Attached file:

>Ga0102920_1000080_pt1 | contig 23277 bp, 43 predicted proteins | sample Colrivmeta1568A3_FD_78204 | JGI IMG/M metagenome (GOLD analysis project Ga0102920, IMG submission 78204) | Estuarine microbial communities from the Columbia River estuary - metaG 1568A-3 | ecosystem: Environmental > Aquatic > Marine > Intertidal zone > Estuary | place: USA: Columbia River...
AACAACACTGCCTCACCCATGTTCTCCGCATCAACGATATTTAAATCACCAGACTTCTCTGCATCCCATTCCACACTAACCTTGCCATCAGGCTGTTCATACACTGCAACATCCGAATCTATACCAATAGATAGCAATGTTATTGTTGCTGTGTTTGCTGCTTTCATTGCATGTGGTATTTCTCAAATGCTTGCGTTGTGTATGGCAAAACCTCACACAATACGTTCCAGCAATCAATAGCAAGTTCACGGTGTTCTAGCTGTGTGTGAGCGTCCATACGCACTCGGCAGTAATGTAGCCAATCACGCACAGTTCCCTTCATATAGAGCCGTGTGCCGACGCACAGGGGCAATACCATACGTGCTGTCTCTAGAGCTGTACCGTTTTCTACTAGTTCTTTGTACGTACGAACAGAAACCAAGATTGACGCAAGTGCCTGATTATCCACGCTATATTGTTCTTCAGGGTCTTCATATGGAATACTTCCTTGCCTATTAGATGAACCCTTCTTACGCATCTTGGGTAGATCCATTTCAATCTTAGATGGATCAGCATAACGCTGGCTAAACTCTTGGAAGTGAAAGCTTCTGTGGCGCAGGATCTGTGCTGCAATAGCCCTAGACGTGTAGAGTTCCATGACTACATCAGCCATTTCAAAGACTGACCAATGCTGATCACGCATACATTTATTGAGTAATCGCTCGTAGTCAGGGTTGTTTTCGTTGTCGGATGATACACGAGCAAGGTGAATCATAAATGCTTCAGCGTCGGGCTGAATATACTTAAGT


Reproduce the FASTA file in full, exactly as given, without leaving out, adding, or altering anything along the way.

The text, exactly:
>Ga0102920_1000080_pt1 | contig 23277 bp, 43 predicted proteins | sample Colrivmeta1568A3_FD_78204 | JGI IMG/M metagenome (GOLD analysis project Ga0102920, IMG submission 78204) | Estuarine microbial communities from the Columbia River estuary - metaG 1568A-3 | ecosystem: Environmental > Aquatic > Marine > Intertidal zone > Estuary | place: USA: Columbia River...
AACAACACTGCCTCACCCATGTTCTCCGCATCAACGATATTTAAATCACCAGACTTCTCTGCATCCCATTCCACACTAACCTTGCCATCAGGCTGTTCATACACTGCAACATCCGAATCTATACCAATAGATAGCAATGTTATTGTTGCTGTGTTTGCTGCTTTCATTGCATGTGGTATTTCTCAAATGCTTGCGTTGTGTATGGCAAAACCTCACACAATACGTTCCAGCAATCAATAGCAAGTTCACGGTGTTCTAGCTGTGTGTGAGCGTCCATACGCACTCGGCAGTAATGTAGCCAATCACGCACAGTTCCCTTCATATAGAGCCGTGTGCCGACGCACAGGGGCAATACCATACGTGCTGTCTCTAGAGCTGTACCGTTTTCTACTAGTTCTTTGTACGTACGAACAGAAACCAAGATTGACGCAAGTGCCTGATTATCCACGCTATATTGTTCTTCAGGGTCTTCATATGGAATACTTCCTTGCCTATTAGATGAACCCTTCTTACGCATCTTGGGTAGATCCATTTCAATCTTAGATGGATCAGCATAACGCTGGCTAAACTCTTGGAAGTGAAAGCTTCTGTGGCGCAGGATCTGTGCTGCAATAGCCCTAGACGTGTAGAGTTCCATGACTACATCAGCCATTTCAAAGACTGACCAATGCTGATCACGCATACATTTATTGAGTAATCGCTCGTAGTCAGGGTTGTTTTCGTTGTCGGATGATACACGAGCAAGGTGAATCATAAATGCTTCAGCGTCGGGCTGAATATACTTAAGT